Answers to Your Frequently Asked Questions about the COVID-19 Vaccine

by Lindsay
August 4, 2021

Dr. Vincent Hsu, epidemiologist and AdventHealth’s infection control officer, and Dr. Michael Cacciatore, chief medical officer for AdventHealth Medical Group, discussed the latest developments with COVID-19 during this week’s AdventHealth Morning Briefing. The data does not show that the cases will decelerate anytime soon because the Delta variant is a driver of the spread of COVID. Dr. Hsu continues to strongly suggest wearing masks and getting vaccinated, and Dr. Cacciatore discusses the impact of COVID on pregnancies and fertility questions related to the vaccine. Watch the Facebook LIVE video here

In an effort to encourage more community vaccinations, members of AdventHealth’s clinical leadership staff is addressing frequently asked questions about the COVID-19 vaccine:

Q: I’m concerned that if I get vaccinated, I’ll be unable to have a child. What affect do the vaccines have on fertility?

A: There’s absolutely no evidence for any connection between the COVID vaccines and fertility – it’s misinformation that’s unfortunately become prevalent on social media. I’d advise women who are interested in one day getting pregnant to take care of themselves and their future health by getting vaccinated. — Dr. Mike Cacciatore, OB-GYN and Chief Medical Officer, AdventHealth Medical Group

Q: It seems the vaccines were developed very quickly. How can we know they are safe?

A: Scientists were very quickly able to sequence the genome of the COVID-19 virus once it emerged, so research began extremely quickly. But the vaccines were developed under stringent scientific and regulatory guidelines, and the usual rigorous review processes have been followed. We now have both clinical trial and post-EUA safety surveillance data that tells us the three vaccines currently in use in the United States are extremely safe and extremely effective.  — Dr. Steven R. Smith, researcher and Chief Scientific Officer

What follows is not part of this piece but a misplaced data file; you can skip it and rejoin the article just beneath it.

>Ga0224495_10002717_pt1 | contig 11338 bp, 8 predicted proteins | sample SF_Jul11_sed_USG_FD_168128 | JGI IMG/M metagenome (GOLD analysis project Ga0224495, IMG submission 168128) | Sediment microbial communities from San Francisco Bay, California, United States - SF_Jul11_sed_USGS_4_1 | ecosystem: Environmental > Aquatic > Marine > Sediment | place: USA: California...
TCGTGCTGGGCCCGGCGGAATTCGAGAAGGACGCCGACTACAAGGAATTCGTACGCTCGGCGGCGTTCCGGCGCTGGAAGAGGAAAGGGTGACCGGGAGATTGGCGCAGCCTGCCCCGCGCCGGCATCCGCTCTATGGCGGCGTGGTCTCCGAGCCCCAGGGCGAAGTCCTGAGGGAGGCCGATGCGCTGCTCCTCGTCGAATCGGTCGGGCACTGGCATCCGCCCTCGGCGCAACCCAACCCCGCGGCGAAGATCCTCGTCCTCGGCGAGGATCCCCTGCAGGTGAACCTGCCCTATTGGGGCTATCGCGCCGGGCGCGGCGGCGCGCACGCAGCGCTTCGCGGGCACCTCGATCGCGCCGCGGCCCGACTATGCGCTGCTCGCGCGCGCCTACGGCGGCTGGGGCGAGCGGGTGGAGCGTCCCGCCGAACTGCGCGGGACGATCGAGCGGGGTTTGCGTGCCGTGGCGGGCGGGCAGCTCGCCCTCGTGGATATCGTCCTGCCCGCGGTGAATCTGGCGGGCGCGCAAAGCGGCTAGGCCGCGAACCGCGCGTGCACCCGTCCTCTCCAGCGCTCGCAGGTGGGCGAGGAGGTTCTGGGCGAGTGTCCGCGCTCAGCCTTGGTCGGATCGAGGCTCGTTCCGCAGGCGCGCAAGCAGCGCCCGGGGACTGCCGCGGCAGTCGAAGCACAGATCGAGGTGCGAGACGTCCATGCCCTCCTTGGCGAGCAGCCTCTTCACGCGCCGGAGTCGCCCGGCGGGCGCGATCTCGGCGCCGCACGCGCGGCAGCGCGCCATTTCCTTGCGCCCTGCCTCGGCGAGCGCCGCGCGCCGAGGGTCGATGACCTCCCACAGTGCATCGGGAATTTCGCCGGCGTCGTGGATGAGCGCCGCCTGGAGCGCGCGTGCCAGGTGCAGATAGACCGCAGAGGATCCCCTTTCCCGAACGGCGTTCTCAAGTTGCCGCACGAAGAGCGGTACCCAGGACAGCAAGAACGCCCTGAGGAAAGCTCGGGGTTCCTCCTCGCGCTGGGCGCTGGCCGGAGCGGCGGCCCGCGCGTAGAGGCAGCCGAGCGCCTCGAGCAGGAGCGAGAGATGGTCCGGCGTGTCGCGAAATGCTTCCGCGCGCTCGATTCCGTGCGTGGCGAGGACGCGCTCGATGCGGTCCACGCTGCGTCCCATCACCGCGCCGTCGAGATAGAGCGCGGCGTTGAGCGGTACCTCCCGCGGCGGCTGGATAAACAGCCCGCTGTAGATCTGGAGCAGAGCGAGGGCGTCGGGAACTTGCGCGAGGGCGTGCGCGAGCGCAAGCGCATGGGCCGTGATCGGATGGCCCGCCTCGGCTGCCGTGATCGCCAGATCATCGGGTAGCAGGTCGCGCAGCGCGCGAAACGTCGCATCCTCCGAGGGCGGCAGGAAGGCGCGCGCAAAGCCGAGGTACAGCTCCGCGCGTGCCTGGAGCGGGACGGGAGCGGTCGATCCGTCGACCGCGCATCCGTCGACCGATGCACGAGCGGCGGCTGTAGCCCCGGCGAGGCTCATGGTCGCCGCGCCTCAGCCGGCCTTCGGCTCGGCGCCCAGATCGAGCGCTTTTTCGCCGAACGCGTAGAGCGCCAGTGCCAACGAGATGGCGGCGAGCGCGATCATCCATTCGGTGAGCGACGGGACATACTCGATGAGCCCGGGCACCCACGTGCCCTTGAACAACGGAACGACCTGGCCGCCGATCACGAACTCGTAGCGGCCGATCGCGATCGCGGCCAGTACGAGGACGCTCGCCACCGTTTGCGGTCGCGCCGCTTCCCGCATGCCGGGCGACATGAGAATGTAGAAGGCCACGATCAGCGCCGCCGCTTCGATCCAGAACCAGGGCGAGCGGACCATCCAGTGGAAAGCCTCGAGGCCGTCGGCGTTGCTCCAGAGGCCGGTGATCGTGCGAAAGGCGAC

Q: The vaccines have only been in wide use for a year or less. How do we know there won’t be long-term side effects?

A: While these vaccines are new, we know historically that side effects generally happen within six weeks. After millions of COVID-19 vaccinations, no long-term side effects have been detected. Conversely, we do know there can be long-term effects of having COVID-19. “Long-haul” patients can suffer from severe symptoms long after the virus has left their bodies. We can expect to be caring for many of these patients in the years ahead.
— Dr. Victor Herrera, infectious disease specialist and Chief Medical Officer, AdventHealth Orlando

How to Get Vaccinated

With the two-dose Pfizer and Moderna vaccines deemed safe and effective by the FDA’s emergency use authorization (EUA) in December 2020, health care workers and communities across the country are mobilizing to make strides in mitigating the COVID-19 pandemic.

Building upon its initial vaccine rollout to front-line team members, AdventHealth administered tens of thousands of COVID-19 vaccines to front-line health care workers, first responders and people, according to each state’s guidance for vaccine eligibility and as outlined by federal guidance.

“Because each state uses a different model for community distribution, the approach used to prioritize vaccine distribution is tailored to our different locations,” said AdventHealth’s chief medical officer Brent Box, MD. “We are eager to continue supporting these efforts to distribute as many doses as possible.”

To find vaccine locations near you, please text your ZIP code to 438829, call 1-800-232-0233 or visit

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